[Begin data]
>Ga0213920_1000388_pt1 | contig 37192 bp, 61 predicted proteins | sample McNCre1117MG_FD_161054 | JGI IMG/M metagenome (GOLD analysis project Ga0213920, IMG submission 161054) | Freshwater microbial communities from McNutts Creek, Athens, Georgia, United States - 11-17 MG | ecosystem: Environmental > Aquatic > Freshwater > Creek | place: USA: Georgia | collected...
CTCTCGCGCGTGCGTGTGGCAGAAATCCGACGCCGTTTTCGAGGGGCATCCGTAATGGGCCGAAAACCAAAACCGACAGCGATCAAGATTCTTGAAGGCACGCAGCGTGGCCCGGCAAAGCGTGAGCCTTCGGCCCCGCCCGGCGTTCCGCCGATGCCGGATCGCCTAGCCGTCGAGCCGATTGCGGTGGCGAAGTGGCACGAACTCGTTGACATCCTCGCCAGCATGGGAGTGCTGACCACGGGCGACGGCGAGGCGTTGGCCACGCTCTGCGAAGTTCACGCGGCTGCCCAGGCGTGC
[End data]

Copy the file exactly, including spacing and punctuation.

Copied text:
>Ga0213920_1000388_pt1 | contig 37192 bp, 61 predicted proteins | sample McNCre1117MG_FD_161054 | JGI IMG/M metagenome (GOLD analysis project Ga0213920, IMG submission 161054) | Freshwater microbial communities from McNutts Creek, Athens, Georgia, United States - 11-17 MG | ecosystem: Environmental > Aquatic > Freshwater > Creek | place: USA: Georgia | collected...
CTCTCGCGCGTGCGTGTGGCAGAAATCCGACGCCGTTTTCGAGGGGCATCCGTAATGGGCCGAAAACCAAAACCGACAGCGATCAAGATTCTTGAAGGCACGCAGCGTGGCCCGGCAAAGCGTGAGCCTTCGGCCCCGCCCGGCGTTCCGCCGATGCCGGATCGCCTAGCCGTCGAGCCGATTGCGGTGGCGAAGTGGCACGAACTCGTTGACATCCTCGCCAGCATGGGAGTGCTGACCACGGGCGACGGCGAGGCGTTGGCCACGCTCTGCGAAGTTCACGCGGCTGCCCAGGCGTGC